With her renowned, brilliant use of voice as instrument, jazz singer Kellye Gray has entertained dignitaries and heads-of-state, and shared stages with an impressive constellation of international jazz, blues and R&B stars in a career spanning twenty years. The San Francisco Examiner called her “a musically most imaginative tour de force.” Described as “stunning scat singing, instrumental simulations and dark-toned balladry” by the Los Angeles Times, Gray creatively uses her voice as part of the ensemble. JazzTimes magazine calls her ” an impressive, indeed frighteningly vast talent.”
Mostly self-taught, Gray has developed her own approach to singing jazz. Her performances highlight her strong sense of balladry with both vocal and lyrical interpretation, along with her funky sense of rhythm. Never limiting herself creatively, Gray blends scat, ballads, Latin, funk, soul, blues, solo and free styles into her shows.
Gray’s longevity is a testament to her mastery of her self-taught abilities and natural talent. Her twenty-year career has led her to performances in major venues such as the Lincoln Center, Yoshi’s, Cinegrille in Hollywood’s famous Roosevelt Hotel, New Orleans’s oldest jazz room Snug Harbor and in the jazz caves of Paris at Les Caveaux de la Rochette. Festival performances include the Spoleto Festival USA, Stanford Jazz Festival, Houston International Festival, Viva Musica! Festival (Slovakia), the Jazz and Blues Heritage Festival and the San Francisco Jazz Festival. Among the many unique experiences in her career, some special ones include singing for Dizzy Gillespie’s birthday party, opening for Ray Charles, and being included in the Great Day in San Francisco’s historical photo of west coast jazz musicians.
Beyond the music, Gray is known for her vivacious, comic personality and fun performances. The Houston Press wrote,”Kellye Gray is cool. … The kind of cool that makes you feel at ease. You want to shoot the breeze with her because she’s engaging, and you’ll laugh your ass off.”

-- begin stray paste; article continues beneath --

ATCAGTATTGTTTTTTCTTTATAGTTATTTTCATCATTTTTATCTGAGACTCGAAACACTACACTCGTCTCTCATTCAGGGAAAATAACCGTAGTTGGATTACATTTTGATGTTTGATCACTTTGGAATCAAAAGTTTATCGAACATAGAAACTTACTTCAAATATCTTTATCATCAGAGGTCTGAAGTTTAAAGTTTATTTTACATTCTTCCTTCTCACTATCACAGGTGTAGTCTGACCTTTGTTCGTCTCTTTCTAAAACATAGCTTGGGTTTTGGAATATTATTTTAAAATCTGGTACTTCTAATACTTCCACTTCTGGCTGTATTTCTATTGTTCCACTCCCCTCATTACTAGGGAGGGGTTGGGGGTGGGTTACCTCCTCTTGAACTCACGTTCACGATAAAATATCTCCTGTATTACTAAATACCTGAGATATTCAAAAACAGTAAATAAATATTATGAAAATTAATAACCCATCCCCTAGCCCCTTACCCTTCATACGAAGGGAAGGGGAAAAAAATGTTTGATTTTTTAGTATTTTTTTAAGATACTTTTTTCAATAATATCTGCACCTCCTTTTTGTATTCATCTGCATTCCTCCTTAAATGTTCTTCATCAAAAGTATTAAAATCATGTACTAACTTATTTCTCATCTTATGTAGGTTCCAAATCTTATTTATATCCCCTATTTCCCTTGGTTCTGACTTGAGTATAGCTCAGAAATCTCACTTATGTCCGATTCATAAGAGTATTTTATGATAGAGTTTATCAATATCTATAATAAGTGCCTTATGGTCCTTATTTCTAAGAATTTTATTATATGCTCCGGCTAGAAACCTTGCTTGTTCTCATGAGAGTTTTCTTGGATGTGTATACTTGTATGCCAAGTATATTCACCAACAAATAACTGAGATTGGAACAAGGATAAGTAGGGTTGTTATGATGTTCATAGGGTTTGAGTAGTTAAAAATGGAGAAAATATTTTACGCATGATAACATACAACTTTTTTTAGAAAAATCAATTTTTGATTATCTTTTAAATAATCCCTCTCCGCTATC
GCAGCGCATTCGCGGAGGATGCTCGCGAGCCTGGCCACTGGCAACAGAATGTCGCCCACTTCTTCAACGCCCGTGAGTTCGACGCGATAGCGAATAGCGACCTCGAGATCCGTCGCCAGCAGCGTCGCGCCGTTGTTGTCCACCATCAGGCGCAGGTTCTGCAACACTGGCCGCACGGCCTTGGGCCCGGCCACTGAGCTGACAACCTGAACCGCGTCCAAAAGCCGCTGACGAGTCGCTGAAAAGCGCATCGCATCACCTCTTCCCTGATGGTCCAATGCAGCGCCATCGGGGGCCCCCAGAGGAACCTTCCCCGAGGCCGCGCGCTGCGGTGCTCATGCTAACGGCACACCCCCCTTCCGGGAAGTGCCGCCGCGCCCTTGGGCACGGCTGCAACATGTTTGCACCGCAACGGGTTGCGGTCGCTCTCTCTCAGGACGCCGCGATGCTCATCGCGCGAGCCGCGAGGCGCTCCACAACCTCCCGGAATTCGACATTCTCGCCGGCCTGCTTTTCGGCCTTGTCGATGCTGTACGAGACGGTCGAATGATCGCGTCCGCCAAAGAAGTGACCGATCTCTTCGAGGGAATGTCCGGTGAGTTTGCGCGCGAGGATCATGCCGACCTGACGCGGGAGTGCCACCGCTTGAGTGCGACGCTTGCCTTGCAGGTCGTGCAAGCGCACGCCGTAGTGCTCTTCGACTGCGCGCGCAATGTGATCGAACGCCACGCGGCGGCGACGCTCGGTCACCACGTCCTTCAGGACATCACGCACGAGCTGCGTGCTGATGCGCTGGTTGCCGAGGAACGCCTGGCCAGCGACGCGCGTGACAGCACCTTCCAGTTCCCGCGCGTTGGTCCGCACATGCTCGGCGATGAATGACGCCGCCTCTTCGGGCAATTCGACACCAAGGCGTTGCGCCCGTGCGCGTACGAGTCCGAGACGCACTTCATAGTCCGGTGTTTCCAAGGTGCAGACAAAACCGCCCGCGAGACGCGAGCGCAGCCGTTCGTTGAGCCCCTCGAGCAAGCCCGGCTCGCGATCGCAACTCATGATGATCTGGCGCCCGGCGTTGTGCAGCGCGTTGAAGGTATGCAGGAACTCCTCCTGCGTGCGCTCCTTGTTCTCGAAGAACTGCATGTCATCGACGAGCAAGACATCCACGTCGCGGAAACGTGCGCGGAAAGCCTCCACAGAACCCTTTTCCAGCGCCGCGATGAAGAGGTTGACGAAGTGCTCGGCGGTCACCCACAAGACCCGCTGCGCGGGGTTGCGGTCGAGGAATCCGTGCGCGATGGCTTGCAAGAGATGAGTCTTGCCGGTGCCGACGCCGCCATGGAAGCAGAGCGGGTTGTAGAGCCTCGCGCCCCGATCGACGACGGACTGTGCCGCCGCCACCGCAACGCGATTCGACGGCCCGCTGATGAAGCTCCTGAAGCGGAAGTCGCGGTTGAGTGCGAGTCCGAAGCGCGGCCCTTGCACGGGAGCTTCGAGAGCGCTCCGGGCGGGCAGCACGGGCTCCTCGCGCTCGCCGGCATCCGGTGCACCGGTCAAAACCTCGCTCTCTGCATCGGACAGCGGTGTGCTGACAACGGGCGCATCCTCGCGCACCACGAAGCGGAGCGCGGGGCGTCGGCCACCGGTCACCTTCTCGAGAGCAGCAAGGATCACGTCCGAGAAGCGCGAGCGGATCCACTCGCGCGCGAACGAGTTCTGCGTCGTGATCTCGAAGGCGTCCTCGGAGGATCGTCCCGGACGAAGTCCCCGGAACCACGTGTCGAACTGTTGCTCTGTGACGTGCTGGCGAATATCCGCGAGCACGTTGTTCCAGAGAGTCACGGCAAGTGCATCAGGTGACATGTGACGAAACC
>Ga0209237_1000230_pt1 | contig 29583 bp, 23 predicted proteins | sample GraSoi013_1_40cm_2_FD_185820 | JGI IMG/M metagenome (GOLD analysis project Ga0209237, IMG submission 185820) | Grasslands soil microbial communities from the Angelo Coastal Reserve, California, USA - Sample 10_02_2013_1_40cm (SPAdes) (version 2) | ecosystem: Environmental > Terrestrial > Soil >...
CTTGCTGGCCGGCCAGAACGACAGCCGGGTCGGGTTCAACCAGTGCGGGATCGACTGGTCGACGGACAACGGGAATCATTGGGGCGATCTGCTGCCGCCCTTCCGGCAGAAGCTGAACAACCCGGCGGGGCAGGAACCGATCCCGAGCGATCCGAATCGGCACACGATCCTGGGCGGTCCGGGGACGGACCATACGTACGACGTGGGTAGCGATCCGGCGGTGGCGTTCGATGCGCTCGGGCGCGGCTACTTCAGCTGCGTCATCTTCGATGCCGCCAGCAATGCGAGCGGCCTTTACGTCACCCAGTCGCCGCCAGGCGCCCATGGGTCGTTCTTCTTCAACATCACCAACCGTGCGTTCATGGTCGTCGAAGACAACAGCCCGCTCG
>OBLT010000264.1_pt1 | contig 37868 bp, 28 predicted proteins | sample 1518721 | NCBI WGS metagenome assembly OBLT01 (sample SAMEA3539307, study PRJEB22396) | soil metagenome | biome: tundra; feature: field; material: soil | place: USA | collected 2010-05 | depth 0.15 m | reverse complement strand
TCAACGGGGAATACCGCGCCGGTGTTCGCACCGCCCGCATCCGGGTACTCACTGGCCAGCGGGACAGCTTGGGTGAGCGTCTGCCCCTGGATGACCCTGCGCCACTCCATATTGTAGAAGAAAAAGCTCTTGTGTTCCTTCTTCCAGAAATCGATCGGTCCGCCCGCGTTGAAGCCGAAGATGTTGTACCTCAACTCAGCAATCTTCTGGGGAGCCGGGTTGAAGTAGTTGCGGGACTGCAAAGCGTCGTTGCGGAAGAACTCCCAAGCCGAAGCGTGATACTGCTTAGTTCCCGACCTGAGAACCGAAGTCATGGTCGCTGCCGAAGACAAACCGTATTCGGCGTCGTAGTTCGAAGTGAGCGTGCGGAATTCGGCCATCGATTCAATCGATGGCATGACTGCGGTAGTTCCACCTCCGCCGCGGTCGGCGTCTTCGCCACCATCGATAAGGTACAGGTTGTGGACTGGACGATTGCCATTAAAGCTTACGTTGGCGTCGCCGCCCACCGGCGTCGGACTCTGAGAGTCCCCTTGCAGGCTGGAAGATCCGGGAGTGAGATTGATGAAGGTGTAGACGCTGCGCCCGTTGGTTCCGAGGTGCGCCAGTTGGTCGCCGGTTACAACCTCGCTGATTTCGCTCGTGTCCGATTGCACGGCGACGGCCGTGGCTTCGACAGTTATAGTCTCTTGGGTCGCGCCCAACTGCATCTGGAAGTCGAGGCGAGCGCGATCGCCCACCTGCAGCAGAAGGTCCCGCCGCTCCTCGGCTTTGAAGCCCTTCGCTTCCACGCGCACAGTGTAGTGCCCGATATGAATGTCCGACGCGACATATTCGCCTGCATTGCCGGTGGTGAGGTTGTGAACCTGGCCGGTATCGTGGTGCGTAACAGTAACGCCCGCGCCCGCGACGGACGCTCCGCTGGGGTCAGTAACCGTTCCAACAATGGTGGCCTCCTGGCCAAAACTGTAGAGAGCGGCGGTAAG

A Dallas native, Gray began her singing career on Austin’s Sixth Street where she provided a rare jazz experience attracting the college crowd as well as the more sophisticated up-and-coming baby boomers. Gray blew up, as they say, while living in Houston before moving to San Francisco in 1992. Later a move to Los Angeles and now is based out of Austin. She tours nationally and internationally.
In 1990 her first album, Standards In Gray (Justice Records), soared to 12 on the Gavin Report. Also launching the careers of Dave Catney and Sebastian Whittaker, the album was recorded live to two-track in two days with no overdubs. The Sony SAD master was later released as an audiophile recording on vinyl, garnering national and international radio play and press.
Three years later, Gray’s first self-produced album Tomato Kiss (Proteus Recordings) was another chart-topper. It’s success, along with a move to San Francisco, and an induction into the Texas Jazz Heritage Society moved her into the national spotlight. CMJ New Music Report said she “emerges with moxie and sophistication.”
In 2002-2003 her double live album, Blue and Pink (Proteus Recordings). was recorded during two nights at Ovations in Houston. Released separately, Blue featured ballads, bossas and blues while Pink featured bebop, swing, funk and beyond.
In early 2007 she released Live at the JazzSchool (Grr8Records) a live concert recording straight off the sound board at the Jazz School in Berkeley, California, with the amazing Venezuelan pianist Otmaro Ruiz, Cuban drummer Jimmy Branly and Texas/LA bassist Hamilton Price.
In 2008 she released KG3 Live! at the Bugle Boy (Grr8Records), a live acoustic trio project featuring classical guitar, acoustic bass and jazz voice recorded at the La Grange, Texas, vintage WWII Army barracks venue.
In 2009 Gray produced and starred in “Everything Must Change,” a soulful jazz standard turned video that takes place atop the stunning cliffs of San Francisco’s Fort Funston and inside the city’s glamorous Jardinière restaurant. Created to express the inevitability of perpetual change in life the film spotlights the specific need for evolution in the Marriage Equality Movement.